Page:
Is Seeded Weed Less Potent

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Why does cannabis potency matter? 29 June 2009 – Of the many people worldwide who use cannabis, also known as marijuana, very few understand the increase in its potency over the years. Cannabis You can toss it, and lose out on all of that hard work, or you could process the plant materials Is it bad to find seeds in your weed? What does it mean to find seeds in your marijuana buds? Is it something to be worried about? There’s a seed in my cannabis bud! What does this mean? Is it

Why does cannabis potency matter?

29 June 2009 – Of the many people worldwide who use cannabis, also known as marijuana, very few understand the increase in its potency over the years. Cannabis has changed dramatically since the 1970s. New methods of production such as hydroponic cultivation have increased the potency and the negative effects of tetrahydrocannabinol (THC), the most psychoactive of the chemical substances found in marijuana. It is important to understand cannabis potency because of its link to health problems including mental health.

The amount of THC present in a cannabis sample is generally used as a measure of cannabis potency. One of the most comprehensive studies, conducted by the European Monitoring Centre for Drugs and Drug Addiction (EMCDDA) in 2004, concluded that a modest increase in aggregate cannabis potency had occurred, possibly attributable to the use of intensive indoor cultivation methods. The authors of the study noted that, nonetheless, THC content varied widely.

While a United Kingdom Home Office study in 2008 found little change in cannabis potency: samples of sinsemilla cannabis from 2008 had a median potency of 15 per cent, compared with 14 per cent for samples from 2004/5. Long-term increases have been reported in the United States, with an average potency of 10 per cent reported in 2008.

There are several methodological factors that influence the ability to generate comparable data and infer trends with respect to cannabis potency. Important variables to be considered include the phytochemistry, the type of cannabis product, cultivation method, sampling and stability.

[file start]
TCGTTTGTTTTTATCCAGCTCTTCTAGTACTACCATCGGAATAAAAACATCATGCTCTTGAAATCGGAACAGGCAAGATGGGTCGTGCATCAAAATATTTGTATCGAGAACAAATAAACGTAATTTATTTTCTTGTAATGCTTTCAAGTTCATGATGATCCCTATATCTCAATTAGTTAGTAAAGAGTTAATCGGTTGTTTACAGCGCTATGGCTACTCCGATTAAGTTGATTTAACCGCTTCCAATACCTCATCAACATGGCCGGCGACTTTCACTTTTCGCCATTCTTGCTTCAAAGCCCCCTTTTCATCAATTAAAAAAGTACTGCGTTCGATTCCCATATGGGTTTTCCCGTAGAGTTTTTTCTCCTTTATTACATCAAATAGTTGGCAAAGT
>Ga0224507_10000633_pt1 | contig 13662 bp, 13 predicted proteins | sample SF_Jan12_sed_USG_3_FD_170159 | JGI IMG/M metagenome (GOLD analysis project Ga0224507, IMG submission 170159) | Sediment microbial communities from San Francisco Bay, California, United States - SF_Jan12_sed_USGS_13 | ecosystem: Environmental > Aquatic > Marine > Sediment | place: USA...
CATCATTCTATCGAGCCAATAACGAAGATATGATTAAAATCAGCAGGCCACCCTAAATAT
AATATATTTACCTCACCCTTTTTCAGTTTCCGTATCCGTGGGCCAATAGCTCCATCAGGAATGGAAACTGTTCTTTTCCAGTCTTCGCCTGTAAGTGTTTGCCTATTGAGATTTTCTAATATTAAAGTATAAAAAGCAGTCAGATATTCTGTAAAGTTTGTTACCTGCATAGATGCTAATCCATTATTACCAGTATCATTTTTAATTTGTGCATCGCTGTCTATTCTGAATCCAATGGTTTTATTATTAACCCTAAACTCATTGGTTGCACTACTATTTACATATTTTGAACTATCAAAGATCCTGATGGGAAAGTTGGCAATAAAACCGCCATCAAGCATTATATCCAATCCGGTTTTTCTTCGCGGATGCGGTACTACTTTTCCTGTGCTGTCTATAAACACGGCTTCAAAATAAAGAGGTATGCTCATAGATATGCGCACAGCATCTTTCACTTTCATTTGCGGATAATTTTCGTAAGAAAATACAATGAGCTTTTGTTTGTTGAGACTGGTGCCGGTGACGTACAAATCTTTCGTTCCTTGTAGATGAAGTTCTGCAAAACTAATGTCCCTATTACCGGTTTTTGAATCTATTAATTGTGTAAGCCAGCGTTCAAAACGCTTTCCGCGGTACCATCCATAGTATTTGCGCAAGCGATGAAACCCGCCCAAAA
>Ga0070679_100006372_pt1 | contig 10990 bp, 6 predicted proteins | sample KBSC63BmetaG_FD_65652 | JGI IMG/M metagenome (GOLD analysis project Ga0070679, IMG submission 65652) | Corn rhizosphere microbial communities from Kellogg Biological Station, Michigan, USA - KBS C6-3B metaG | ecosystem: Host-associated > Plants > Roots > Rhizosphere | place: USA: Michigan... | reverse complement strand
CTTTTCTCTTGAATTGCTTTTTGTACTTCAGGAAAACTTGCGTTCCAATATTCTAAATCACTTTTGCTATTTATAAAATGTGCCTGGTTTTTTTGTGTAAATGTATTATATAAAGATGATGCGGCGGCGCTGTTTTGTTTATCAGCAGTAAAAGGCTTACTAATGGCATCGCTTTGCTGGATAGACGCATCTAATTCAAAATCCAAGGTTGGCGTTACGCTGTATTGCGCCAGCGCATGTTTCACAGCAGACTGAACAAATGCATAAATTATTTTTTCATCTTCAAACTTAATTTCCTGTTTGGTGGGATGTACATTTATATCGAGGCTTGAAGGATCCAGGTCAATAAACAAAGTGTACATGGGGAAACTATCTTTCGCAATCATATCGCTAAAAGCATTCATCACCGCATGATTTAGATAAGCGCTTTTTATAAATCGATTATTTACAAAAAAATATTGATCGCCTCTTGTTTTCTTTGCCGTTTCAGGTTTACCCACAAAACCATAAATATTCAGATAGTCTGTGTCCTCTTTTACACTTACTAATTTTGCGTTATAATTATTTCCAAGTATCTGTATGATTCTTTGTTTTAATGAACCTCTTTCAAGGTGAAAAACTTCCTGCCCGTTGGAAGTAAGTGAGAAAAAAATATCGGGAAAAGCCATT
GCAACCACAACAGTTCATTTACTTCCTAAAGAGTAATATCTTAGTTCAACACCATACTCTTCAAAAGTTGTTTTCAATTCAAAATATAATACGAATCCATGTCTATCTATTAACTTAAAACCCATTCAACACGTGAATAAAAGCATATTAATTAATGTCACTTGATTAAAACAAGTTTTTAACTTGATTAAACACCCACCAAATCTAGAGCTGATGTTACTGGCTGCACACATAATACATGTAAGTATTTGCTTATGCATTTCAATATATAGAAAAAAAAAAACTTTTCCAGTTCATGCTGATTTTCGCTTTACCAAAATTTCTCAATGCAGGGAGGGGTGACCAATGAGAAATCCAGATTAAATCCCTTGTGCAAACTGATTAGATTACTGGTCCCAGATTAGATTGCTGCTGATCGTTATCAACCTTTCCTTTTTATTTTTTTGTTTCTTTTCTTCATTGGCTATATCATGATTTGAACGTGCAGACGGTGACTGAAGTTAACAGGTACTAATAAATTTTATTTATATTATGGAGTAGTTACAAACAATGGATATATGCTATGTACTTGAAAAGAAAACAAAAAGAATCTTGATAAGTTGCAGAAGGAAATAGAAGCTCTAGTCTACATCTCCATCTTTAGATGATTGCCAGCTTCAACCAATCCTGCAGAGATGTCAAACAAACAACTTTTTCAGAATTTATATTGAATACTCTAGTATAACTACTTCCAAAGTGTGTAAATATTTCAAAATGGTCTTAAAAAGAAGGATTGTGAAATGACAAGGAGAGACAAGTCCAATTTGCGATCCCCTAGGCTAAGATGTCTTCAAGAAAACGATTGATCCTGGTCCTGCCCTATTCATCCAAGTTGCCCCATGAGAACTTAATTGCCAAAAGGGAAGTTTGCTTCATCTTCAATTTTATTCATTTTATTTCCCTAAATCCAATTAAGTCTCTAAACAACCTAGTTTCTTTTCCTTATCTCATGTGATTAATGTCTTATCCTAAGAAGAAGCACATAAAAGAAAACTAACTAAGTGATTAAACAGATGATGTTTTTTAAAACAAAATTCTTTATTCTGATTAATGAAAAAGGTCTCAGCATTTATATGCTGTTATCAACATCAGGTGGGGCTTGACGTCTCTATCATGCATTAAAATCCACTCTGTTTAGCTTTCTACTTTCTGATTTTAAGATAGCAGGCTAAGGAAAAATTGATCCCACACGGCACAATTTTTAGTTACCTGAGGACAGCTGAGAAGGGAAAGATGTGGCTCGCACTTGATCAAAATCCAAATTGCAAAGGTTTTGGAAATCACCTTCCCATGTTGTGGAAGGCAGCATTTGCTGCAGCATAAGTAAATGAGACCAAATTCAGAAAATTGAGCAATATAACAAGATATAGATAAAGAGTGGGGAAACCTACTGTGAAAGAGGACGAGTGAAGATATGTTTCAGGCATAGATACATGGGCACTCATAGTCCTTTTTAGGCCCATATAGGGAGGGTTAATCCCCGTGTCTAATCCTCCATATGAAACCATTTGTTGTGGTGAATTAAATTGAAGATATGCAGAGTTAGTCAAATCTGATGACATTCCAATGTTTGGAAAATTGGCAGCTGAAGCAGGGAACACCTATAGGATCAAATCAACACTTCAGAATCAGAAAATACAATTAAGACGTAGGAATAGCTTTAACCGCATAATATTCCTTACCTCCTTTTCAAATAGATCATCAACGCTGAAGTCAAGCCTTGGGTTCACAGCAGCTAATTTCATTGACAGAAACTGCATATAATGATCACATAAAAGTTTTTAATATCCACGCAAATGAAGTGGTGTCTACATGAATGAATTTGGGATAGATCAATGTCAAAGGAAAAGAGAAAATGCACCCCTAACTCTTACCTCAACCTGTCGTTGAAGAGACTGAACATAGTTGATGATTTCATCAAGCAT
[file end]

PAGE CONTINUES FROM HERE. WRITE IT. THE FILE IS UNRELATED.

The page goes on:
As detailed below, each of these factors can affect the measurement of cannabis potency.

Plant part used: The secretion of THC is most abundant in the flowering heads and surrounding leaves of the cannabis plant. The amount of resin secreted is influenced by environmental conditions during growth (light, temperature and humidity), sex of the plant and time of harvest. The THC content varies in the different parts of the plant: from 10-12 per cent in flowers, 1-2 per cent in leaves, 0.1-0.3 per cent in stalks, to less than 0.03 per cent in the roots.

Product type: There are three main types of cannabis products: herb (marijuana), resin (hashish) and oil (hash oil). Cannabis herb comprises the dried and crushed flower heads and surrounding leaves. It often contains up to 5 per cent THC content. However, sinsemilla, derived from the unfertilized female plant, can be much more potent. Cannabis resin can contain up to 20 per cent THC content.

The most potent form of cannabis is cannabis oil, derived from the concentrated

resin extract. It may contain more than 60 per cent THC content. The increase in market share of a particular product type can influence the reported average potency values. For example, the rise to an average 10 per cent CH content in samples seized in 2008 as reported by the United States Office of National Drug Control Policy is attributed to the fact that high potency cannabis (presumably indoor-grown) has gained a 40-per-cent share of the market.

Cultivation methods: The cannabis plant grows in a variety of climates. The amount and quality of the resin produced depends on the temperature, humidity, light and soil acidity/

alkalinity. Accordingly, herbal cannabis grown outdoors varies considerably in potency. Intensive indoor cultivation of female plants and clones, grown under artificial light,

often without soil (using hydroponic cultivation) and with optimized cultivation conditions, produces cannabis of a consistently higher potency.

Sampling: Most data on cannabis potency are derived from the analysis of seized samples. This means that those samples must be representative of the entire seizure so that inferences and extrapolations can be made.

Stability: THC is converted to cannabinol on exposure to air and light. This process reduces the THC concentration, especially in old samples which have not been stored under suitable conditions (that is, a cool, dark place). It is believed that claimed increases in the potency of cannabis preparations confiscated in the United States over a period of 18 years may not adequately take into account the issue of the stability of THC in older samples.

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Only through careful examination of these factors can we make a more systematic, scientific and comparable assessment of cannabis potency in different places and over time.

Everything that you need to know about smoking seedy weed

It can happen to the best of us, especially when it comes to outdoor crops, as it really doesn’t take much for one lonely male to pollinate hundreds of females within a several mile-wide radius. Cannabis seeds can appear when we least expect them to, and that’s why it’s so extremely common to get a crop or a bag from your local dispensary that has these annoying pieces scattered throughout the flower.